To become a covenanted servant a man had to be nominated by one of the Directors of the Company... By the eighteenth century most servants going out to India on their first appointment were young men with the rank of Writer. In 1751 the qualifications for a Writer were formally fixed at a minimum age of sixteen with proof being required that the boy had been through ‘a regular course if arithmetick and merchants’ accounts’.
From P J Marshall, East Indian Fortunes: The British in Bengal in the eighteenth century (Oxford, 1976)
We may note that John Harman is only fifteen when he is accepted as a writer. He is privileged: a relation, Richard Becher, is a director of the Company.
Last years of John Becher
After his discharge from active service, the family continue to live at Shut End House. There is evidence that John is involved in recruiting for the Navy, as well as procuring ironmongery for the Gosport business. In January 1782 he adds a codicil to his will.
Whereas I have met with losses since the making this my Will I leave my two daughters sixteen hundred pounds each my son Michael Thos five hundred my son John Harman one hundred my son Henry Hopson five hundred my son Alexander six hundred my son Robert Charles seven hundred pounds instead of the sums mentioned in my Will and I declare this to be a Codicil to my will this 27th day of January 1782.
From codicil to John Becher’s will.
John Becher’s death and aftermath
In November 1783 comes the Cort demonstration at Stourton (on the river, just beyond the western extremity of the Kingswinford map), the accident and the (coincidental?) death of John Becher. Cort visits again on business the following June. A letter from Joseph Black in Edinburgh is addressed to "Mr. Cort at Mrs. Bicker's, Stourbridge, Worcestershire". One wonders whether it reaches its intended destination: somehow it ends up in the Boulton-Watt collection in Birmingham.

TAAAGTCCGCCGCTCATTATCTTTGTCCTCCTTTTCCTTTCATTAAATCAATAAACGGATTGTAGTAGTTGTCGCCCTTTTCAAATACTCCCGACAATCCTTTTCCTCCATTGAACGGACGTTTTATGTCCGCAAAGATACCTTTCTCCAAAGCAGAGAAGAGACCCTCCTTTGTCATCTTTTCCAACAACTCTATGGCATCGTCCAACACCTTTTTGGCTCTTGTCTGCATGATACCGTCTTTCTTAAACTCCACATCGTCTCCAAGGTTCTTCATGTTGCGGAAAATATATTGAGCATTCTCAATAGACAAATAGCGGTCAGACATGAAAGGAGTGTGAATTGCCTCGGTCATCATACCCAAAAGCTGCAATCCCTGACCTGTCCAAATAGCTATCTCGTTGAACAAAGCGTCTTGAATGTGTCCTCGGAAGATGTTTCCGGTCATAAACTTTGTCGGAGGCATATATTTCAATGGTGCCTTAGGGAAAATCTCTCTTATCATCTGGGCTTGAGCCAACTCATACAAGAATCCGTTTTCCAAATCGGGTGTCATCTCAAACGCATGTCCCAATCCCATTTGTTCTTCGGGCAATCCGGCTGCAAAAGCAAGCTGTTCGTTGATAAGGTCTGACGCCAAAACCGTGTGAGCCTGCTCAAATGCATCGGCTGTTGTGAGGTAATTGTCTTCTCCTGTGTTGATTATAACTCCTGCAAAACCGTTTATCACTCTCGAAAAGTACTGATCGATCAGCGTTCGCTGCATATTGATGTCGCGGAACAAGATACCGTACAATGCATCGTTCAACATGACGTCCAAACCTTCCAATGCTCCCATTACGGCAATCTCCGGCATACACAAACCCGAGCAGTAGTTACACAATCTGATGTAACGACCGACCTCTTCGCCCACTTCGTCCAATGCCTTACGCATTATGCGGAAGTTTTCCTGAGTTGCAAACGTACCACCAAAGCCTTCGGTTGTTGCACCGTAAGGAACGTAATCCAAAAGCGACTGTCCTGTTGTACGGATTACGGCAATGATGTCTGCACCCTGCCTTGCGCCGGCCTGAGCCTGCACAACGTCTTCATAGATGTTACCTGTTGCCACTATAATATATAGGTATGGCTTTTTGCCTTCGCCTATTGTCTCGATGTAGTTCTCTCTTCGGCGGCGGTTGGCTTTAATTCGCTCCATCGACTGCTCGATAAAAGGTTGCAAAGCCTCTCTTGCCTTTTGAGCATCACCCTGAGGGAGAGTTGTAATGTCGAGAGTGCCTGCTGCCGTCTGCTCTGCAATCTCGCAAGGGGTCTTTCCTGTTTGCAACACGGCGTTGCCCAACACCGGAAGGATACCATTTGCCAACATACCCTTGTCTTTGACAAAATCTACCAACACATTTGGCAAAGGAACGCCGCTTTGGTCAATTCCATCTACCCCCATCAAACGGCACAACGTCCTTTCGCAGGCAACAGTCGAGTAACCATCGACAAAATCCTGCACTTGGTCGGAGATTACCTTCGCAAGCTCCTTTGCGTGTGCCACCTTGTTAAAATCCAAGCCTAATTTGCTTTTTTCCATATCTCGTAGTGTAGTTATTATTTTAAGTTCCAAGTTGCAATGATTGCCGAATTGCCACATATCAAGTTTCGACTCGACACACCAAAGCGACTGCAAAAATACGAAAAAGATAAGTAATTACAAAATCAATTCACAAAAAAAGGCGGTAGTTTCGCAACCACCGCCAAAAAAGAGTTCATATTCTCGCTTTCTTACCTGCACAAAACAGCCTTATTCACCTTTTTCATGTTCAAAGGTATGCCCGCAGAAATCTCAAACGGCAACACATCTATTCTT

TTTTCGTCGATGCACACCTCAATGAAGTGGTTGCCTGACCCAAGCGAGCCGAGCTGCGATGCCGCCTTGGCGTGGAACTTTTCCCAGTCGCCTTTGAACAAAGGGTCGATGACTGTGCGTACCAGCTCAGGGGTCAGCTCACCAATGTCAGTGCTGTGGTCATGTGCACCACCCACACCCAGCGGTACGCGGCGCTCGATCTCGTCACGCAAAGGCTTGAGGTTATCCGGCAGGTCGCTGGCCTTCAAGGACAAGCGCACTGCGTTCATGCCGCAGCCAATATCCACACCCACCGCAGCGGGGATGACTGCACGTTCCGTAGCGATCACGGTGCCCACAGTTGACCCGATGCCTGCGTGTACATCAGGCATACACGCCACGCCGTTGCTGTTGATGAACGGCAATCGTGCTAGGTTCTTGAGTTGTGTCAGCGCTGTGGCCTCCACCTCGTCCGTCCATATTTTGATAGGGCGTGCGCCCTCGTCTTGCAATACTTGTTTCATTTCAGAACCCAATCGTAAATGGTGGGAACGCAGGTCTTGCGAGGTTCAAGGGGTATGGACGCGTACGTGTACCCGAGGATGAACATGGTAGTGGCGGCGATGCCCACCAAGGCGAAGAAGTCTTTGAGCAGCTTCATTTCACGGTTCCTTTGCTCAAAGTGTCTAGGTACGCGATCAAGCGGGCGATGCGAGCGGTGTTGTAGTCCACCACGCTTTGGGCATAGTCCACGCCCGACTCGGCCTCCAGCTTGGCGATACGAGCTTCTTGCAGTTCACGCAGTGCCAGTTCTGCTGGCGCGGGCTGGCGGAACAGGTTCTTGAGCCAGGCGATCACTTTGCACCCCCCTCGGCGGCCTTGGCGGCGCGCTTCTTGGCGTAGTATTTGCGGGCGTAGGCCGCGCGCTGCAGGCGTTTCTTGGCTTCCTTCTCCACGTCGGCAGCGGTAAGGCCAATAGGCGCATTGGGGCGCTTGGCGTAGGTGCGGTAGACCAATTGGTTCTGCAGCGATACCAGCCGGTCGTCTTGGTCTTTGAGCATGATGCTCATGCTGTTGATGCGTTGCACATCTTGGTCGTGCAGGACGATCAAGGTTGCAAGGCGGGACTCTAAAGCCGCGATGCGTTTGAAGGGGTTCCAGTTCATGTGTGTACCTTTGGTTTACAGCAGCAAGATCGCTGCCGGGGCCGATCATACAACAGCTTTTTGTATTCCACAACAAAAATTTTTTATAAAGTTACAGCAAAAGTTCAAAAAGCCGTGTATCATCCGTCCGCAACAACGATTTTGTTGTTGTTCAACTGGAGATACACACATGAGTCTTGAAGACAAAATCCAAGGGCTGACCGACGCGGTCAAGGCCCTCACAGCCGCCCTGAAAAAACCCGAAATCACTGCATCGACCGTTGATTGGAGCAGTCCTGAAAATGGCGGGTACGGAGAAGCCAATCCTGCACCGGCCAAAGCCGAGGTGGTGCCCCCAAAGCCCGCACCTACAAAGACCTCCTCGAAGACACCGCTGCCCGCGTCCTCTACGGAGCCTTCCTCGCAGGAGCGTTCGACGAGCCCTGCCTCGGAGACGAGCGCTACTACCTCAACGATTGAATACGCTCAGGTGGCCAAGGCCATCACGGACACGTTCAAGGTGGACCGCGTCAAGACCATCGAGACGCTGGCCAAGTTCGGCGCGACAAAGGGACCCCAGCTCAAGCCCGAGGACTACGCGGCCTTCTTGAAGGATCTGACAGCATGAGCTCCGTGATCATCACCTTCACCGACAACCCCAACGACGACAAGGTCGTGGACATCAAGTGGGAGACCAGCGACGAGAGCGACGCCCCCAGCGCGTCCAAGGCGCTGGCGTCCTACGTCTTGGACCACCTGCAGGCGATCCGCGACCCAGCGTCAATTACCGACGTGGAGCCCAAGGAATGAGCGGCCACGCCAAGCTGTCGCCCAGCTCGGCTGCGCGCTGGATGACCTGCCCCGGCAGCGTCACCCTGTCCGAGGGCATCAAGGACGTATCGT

Another business visit from Cort comes in November. Soon after this John Becher’s widow ups sticks and moves to Fareham.
From this point it’s easiest to follow the children’s fortunes a few at a time. Anna Maria (sometimes called Ann) evidently stays with her mother: she is certainly there when William Thackeray turns up nearly thirty years later. John Harman’s later history is covered elsewhere.
Little further to tell of Henry Hopson, said to die at sea in Africa – sounds as though his navy career continues. Likewise Robert Charles: only death in 1793 is recorded.
Michael Thomas qualifies for the priesthood, which later brings him two disparate jobs: head of a school in Bury St Edmunds, and Vicar of Wootton Wawen, dozens of miles away in Warwickshire. It is in Wootton that he marries Jane Scott (7th August 1806), a widow several years his senior: one child by her previous marriage is Alexander John Scott, a notable cleric whose service in the Navy has included ministering to Nelson on his deathbed.
It’s interesting to compare Michael’s marriage to his brother Alexander’s.
He married, in 1793, Frances, daughter of the Rev. – Scott, of Queen's College, Oxford, Rector of Kingston and Port Royal in Jamaica (and brother of the present Countess of Oxford), by whom he has issue Alexander Bridport, a Lieutenant R.N. and acting pro tempore as Hydrographer to the Admiralty…
From entry in Marshall's compendium of sea officers for Cort's nephew Alexander Becher.
Piquant! Both brothers marry a woman called Scott. Michael, a cleric, marries the widow of a naval officer. Alexander, a naval officer, marries the daughter of a cleric.
Another marriage: Elizabeth Cort Becher to Rev John Turner, who turns out to be an alumnus of a school in Bury St Edmunds – presumably the same one where Michael Thomas becomes head.
Widow Ann Becher eventually returns to Gosport. She dies there in 1825, but is buried in Fareham, where Anna Maria lives out the rest of her life.
A curious postscript. The will of Henry Cort’s son Frederick leaves £200 each to his “cousin Ann Becher of Fareham and her sister Mrs Elizabeth Turner in gratitude to their deceased brother Rev Michael Becher of Bury St Edmunds”. The deed which earned this gratitude may have been connected with the baptism of Frederick’s niece Frances Cort.